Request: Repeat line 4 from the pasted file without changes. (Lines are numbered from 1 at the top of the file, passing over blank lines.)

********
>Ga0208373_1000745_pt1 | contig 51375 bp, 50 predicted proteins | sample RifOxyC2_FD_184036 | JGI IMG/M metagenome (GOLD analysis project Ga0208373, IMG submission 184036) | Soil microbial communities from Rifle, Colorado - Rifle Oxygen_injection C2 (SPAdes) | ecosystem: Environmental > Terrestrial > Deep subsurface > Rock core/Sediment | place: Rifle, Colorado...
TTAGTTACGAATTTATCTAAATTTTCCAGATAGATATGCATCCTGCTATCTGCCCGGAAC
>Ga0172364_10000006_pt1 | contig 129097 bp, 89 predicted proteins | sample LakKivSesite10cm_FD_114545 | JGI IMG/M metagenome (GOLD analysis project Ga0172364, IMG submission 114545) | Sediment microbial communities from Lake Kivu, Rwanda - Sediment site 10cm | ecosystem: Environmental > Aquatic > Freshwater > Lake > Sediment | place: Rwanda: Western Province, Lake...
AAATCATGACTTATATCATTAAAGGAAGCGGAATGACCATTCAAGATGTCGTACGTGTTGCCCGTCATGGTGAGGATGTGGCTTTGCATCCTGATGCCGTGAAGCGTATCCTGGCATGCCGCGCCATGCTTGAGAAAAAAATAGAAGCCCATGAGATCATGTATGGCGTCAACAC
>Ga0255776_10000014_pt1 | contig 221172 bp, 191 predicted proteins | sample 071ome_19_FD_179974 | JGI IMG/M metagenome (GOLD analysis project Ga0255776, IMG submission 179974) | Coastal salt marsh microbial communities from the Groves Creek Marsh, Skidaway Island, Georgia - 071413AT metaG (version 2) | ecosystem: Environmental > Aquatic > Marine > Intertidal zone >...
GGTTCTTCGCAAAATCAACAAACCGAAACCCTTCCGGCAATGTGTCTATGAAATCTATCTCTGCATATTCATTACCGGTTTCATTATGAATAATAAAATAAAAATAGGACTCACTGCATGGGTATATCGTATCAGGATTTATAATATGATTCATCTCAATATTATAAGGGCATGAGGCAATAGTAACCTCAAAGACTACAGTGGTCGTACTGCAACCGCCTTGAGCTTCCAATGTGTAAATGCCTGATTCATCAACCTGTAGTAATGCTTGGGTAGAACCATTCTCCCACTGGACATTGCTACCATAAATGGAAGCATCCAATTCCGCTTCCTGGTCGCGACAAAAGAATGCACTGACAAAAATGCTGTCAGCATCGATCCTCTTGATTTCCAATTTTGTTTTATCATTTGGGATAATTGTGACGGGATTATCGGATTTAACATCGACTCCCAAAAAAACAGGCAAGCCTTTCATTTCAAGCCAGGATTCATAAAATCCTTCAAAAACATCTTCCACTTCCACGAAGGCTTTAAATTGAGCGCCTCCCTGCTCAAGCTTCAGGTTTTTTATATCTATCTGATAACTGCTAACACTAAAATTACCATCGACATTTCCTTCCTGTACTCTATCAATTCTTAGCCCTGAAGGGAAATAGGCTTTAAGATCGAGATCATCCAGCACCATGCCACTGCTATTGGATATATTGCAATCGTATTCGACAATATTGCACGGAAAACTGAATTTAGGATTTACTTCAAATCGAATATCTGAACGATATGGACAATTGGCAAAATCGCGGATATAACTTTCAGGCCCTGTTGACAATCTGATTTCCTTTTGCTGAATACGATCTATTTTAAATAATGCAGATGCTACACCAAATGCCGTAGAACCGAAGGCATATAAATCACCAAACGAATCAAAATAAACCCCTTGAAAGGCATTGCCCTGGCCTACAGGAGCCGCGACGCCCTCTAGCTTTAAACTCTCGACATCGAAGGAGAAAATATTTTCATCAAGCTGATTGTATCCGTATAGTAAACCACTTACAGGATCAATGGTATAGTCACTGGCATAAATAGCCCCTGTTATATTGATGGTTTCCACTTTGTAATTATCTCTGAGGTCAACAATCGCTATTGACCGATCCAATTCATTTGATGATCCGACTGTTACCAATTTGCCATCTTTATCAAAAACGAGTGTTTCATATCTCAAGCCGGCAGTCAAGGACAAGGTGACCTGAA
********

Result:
AAATCATGACTTATATCATTAAAGGAAGCGGAATGACCATTCAAGATGTCGTACGTGTTGCCCGTCATGGTGAGGATGTGGCTTTGCATCCTGATGCCGTGAAGCGTATCCTGGCATGCCGCGCCATGCTTGAGAAAAAAATAGAAGCCCATGAGATCATGTATGGCGTCAACAC